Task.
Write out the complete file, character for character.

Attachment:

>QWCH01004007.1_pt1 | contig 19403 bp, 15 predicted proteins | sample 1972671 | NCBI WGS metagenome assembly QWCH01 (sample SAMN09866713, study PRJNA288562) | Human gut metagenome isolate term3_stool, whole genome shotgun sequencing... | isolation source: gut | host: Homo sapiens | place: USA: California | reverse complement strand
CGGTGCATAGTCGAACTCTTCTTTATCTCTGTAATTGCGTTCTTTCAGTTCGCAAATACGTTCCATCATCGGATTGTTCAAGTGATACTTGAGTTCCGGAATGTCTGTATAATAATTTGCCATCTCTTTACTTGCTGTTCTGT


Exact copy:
>QWCH01004007.1_pt1 | contig 19403 bp, 15 predicted proteins | sample 1972671 | NCBI WGS metagenome assembly QWCH01 (sample SAMN09866713, study PRJNA288562) | Human gut metagenome isolate term3_stool, whole genome shotgun sequencing... | isolation source: gut | host: Homo sapiens | place: USA: California | reverse complement strand
CGGTGCATAGTCGAACTCTTCTTTATCTCTGTAATTGCGTTCTTTCAGTTCGCAAATACGTTCCATCATCGGATTGTTCAAGTGATACTTGAGTTCCGGAATGTCTGTATAATAATTTGCCATCTCTTTACTTGCTGTTCTGT